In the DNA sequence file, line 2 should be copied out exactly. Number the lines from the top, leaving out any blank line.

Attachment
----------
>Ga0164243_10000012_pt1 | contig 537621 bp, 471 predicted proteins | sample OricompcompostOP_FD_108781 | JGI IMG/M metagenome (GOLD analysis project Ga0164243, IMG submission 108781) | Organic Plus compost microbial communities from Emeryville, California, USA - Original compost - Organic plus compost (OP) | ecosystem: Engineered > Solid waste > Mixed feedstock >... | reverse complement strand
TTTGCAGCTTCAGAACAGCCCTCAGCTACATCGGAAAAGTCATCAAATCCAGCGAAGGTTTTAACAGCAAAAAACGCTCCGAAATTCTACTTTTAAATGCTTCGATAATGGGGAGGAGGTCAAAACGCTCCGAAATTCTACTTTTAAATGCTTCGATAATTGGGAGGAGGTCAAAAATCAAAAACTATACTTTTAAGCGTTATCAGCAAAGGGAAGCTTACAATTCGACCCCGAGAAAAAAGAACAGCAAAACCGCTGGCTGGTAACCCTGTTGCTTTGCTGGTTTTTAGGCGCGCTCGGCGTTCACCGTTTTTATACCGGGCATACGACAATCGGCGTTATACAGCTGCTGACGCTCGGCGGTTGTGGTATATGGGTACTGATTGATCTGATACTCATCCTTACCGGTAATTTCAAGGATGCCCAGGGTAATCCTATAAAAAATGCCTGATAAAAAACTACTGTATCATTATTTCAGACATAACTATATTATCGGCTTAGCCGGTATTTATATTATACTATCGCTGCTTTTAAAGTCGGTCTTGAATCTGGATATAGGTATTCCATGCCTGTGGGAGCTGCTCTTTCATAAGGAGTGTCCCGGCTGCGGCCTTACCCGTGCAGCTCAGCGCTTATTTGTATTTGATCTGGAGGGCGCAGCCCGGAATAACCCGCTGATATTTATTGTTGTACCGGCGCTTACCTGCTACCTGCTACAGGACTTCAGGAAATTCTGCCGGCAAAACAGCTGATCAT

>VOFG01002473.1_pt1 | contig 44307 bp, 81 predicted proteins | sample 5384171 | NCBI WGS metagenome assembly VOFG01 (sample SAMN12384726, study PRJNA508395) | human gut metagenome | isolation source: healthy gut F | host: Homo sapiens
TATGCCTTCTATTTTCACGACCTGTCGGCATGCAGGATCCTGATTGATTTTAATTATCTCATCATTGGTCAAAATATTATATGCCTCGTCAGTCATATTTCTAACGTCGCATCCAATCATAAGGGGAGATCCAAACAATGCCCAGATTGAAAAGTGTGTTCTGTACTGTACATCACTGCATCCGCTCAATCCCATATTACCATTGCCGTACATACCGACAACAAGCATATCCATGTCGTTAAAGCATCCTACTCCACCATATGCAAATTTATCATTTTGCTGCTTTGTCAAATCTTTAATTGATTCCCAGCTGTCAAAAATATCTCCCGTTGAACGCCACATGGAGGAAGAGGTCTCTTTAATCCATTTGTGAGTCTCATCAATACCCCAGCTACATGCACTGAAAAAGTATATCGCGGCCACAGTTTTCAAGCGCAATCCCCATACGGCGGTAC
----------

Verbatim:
TTTGCAGCTTCAGAACAGCCCTCAGCTACATCGGAAAAGTCATCAAATCCAGCGAAGGTTTTAACAGCAAAAAACGCTCCGAAATTCTACTTTTAAATGCTTCGATAATGGGGAGGAGGTCAAAACGCTCCGAAATTCTACTTTTAAATGCTTCGATAATTGGGAGGAGGTCAAAAATCAAAAACTATACTTTTAAGCGTTATCAGCAAAGGGAAGCTTACAATTCGACCCCGAGAAAAAAGAACAGCAAAACCGCTGGCTGGTAACCCTGTTGCTTTGCTGGTTTTTAGGCGCGCTCGGCGTTCACCGTTTTTATACCGGGCATACGACAATCGGCGTTATACAGCTGCTGACGCTCGGCGGTTGTGGTATATGGGTACTGATTGATCTGATACTCATCCTTACCGGTAATTTCAAGGATGCCCAGGGTAATCCTATAAAAAATGCCTGATAAAAAACTACTGTATCATTATTTCAGACATAACTATATTATCGGCTTAGCCGGTATTTATATTATACTATCGCTGCTTTTAAAGTCGGTCTTGAATCTGGATATAGGTATTCCATGCCTGTGGGAGCTGCTCTTTCATAAGGAGTGTCCCGGCTGCGGCCTTACCCGTGCAGCTCAGCGCTTATTTGTATTTGATCTGGAGGGCGCAGCCCGGAATAACCCGCTGATATTTATTGTTGTACCGGCGCTTACCTGCTACCTGCTACAGGACTTCAGGAAATTCTGCCGGCAAAACAGCTGATCAT